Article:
Solar Wax Melters

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Alastair

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A bit of talk about solar wax melters lately spiked my interest so checked out what's available commercially.

They are super expensive but in the end I settled on this one, available from Ceracell for $650 + GST.

Pictures are thumbnail so click on them to make them bigger for a better look.

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They can't sell many of them because when I rang the guy he said they didn't have any, took a bit of argument to convince him to go look, and sure enough, they did have them.

When it was delivered I saw how shiny it was and thought wow that's all wrong it's not going to get hot. Also it's been raining ever since it arrived but i set it up outside with some excluders and a frame with a broken lug in it. Just for a brief time we had a bit of sun not even full sun, just poking through the clouds, and the result was amazing. Cleaned up the excluders and you can see what it did to the frame.

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I'm looking forward to see what it can do on a good hot day.

The excluders are not 100% clean, but if the sun had shone a bit longer the result may have been better.

I've been wasting beeswax when I scrape hives, mostly leaving it on the ground which is bad practise I know. Wish I'd got this melter years ago, now I'm going to make a rob proof box for scraping into and all wax will get processed, keep my yards tidy and reduce a possible means of transmitting disease.

Cleaning excluders has always been a problem for me cos I don't have a large tub to boil water in that can fit excluders, but looking like this solar melter will solve that problem for me, and best of all it is passive, set and forget.

In summary, love it, wish I got one years ago :)
 
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NickWallingford

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I think it was Pennsylvania State University (?) did some elegant research. Compared a series of decisions in the making of a solar wax melter to see what worked best.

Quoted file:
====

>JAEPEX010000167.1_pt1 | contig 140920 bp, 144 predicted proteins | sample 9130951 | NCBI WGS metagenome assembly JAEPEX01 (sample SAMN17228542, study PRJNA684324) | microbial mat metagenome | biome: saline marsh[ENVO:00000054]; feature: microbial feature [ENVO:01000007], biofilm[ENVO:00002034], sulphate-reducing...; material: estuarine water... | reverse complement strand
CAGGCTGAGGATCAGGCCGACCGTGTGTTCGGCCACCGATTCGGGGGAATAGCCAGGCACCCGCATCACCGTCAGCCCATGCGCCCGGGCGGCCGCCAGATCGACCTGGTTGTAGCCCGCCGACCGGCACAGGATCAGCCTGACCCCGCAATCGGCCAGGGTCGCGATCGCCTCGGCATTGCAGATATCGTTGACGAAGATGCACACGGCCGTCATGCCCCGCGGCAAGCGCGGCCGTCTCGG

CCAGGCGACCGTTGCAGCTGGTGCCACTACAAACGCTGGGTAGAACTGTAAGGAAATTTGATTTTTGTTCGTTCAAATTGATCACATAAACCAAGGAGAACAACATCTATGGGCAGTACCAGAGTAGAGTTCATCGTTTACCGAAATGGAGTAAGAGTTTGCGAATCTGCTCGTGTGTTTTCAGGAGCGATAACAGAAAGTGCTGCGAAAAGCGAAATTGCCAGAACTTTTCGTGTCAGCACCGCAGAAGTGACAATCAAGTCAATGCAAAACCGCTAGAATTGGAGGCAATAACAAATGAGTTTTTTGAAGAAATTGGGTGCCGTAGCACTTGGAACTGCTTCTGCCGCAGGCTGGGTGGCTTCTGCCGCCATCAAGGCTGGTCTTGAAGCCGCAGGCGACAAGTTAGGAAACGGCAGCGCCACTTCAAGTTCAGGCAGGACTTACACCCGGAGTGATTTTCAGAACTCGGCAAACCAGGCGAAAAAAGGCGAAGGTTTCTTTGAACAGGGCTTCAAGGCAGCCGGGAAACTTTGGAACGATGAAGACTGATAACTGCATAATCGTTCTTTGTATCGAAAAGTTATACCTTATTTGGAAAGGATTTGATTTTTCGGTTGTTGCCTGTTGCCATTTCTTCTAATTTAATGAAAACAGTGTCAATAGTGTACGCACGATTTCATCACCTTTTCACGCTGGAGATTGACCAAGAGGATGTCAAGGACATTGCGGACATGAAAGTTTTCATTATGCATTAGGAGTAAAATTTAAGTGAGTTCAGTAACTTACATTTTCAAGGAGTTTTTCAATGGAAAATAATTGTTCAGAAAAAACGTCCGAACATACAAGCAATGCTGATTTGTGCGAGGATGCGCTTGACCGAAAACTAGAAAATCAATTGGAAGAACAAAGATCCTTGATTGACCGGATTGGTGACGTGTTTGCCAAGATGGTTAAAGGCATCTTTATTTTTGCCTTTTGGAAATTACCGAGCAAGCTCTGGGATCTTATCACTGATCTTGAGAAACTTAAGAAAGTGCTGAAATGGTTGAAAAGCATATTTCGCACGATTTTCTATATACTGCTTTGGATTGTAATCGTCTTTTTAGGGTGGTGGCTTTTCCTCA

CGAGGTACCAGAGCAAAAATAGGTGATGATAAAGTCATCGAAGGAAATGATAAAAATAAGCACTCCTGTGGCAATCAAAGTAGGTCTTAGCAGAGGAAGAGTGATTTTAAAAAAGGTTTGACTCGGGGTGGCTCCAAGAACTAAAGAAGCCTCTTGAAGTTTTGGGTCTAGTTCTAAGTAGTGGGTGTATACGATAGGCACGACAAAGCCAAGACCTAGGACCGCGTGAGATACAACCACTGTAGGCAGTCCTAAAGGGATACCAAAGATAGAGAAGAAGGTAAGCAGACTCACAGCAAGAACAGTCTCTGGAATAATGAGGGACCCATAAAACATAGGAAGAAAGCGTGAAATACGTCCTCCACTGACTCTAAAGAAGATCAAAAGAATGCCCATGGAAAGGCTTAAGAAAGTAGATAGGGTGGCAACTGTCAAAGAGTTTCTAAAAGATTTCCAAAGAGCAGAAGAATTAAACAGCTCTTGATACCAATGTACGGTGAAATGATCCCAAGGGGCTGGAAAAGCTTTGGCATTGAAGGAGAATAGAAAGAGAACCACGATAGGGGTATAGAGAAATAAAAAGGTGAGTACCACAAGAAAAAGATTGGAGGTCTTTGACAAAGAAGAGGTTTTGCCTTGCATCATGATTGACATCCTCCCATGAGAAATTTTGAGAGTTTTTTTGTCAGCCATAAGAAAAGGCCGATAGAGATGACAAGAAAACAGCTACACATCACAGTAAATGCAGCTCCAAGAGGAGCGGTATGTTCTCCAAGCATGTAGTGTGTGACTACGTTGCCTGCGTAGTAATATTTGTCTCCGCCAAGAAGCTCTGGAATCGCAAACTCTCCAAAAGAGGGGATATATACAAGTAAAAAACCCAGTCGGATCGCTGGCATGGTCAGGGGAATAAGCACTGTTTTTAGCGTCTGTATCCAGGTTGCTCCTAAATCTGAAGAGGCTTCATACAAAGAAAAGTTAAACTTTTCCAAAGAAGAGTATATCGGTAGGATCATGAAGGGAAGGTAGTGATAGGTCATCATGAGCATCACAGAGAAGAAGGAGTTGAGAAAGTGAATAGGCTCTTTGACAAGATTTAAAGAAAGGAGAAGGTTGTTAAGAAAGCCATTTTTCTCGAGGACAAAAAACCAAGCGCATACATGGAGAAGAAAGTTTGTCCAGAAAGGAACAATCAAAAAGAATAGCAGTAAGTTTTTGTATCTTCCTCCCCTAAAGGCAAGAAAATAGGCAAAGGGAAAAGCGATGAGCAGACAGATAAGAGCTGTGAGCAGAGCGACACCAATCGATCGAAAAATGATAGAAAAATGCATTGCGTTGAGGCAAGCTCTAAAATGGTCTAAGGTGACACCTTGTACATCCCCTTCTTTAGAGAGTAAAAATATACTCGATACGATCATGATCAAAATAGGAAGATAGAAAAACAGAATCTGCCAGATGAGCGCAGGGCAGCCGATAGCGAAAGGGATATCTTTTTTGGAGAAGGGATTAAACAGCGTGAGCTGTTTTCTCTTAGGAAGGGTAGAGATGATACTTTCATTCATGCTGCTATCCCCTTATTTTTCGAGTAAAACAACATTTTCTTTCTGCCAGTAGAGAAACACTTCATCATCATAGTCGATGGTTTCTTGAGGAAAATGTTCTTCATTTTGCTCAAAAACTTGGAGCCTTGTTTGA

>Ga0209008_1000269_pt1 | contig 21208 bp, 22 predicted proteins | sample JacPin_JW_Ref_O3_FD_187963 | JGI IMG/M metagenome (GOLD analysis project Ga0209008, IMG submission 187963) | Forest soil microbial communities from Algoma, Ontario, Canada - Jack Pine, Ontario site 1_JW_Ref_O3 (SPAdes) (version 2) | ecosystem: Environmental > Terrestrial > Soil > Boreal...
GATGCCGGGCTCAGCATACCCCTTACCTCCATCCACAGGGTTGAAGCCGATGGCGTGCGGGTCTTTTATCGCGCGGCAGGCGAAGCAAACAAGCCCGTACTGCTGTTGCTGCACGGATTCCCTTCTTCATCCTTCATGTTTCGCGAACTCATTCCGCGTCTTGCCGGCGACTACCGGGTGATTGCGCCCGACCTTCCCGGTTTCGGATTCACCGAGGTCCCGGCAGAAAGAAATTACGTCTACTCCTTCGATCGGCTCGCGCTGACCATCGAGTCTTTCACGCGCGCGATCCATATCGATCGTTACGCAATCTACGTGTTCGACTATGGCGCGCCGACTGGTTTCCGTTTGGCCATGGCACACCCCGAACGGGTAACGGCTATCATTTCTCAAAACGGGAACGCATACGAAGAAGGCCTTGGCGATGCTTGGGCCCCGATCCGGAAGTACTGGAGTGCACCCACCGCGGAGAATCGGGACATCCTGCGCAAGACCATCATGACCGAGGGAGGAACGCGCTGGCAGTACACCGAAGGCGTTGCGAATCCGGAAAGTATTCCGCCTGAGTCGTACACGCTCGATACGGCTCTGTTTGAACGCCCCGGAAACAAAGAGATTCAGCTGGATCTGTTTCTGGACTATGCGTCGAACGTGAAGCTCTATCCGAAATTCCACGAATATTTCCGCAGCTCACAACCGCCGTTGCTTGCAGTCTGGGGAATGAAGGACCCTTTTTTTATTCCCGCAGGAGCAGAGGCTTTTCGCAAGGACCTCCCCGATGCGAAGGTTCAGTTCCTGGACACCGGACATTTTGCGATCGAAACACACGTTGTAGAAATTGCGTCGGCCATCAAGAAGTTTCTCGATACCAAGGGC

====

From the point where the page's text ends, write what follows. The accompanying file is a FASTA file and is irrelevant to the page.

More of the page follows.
Compared single glazed to double glazed. Not surprisingly, the two layer was much better.

Sloped walls versus square cut box. Sloped walls are a pain in the construction but developed more heat.

White vs black, both inside and out. Results went for black on the outside, and white inside.

And layer of insulation below tray or not - the insulation was well worthwhile.

Doug Briscoe, a NZ apicultural advisor, published a pattern that made use of this (in fact, a repeat of the PSU advisory information, I think). I'll see if I can readily locate that.

I built one in the early 1980s big enough for two excluders side by side. Had to have counterweights to be able to easily lift the lid. And I had it on wheels so it was easy to aim at the sun.
 

Alastair

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Thanks for the info Nick. Mine does not meet a lot of those requirements but still gets pretty hot. Main disappointment is it is not double glazed, which for the money, I thought they could have done. But it would be simple to double glaze I may add that to it myself. Other than that, not much scope to be able to change anything on it.

where does the wax drain to and how do you get it out @Alastair

There is a removeable tray at the bottom that any wax runs into. It's actually quite well thought out, and being stainless should last a lifetime I guess.

Only produced a small amount of wax at this point but it is beautiful clean yellow wax, even though the comb it came from did not look particularly clean. Looking forward to getting more and making a few products :) .
 

Alastair

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Nick how clean were you able to get your queen excluders? Did they need anything more doing after you took them out of the solar melter?

How many excluders did you successfully stack on top of each other?
 

Trevor Gillbanks

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Main disappointment is it is not double glazed, which for the money, I thought they could have done. But it would be simple to double glaze I may add that to it myself. Other than that, not much scope to be able to change anything on it.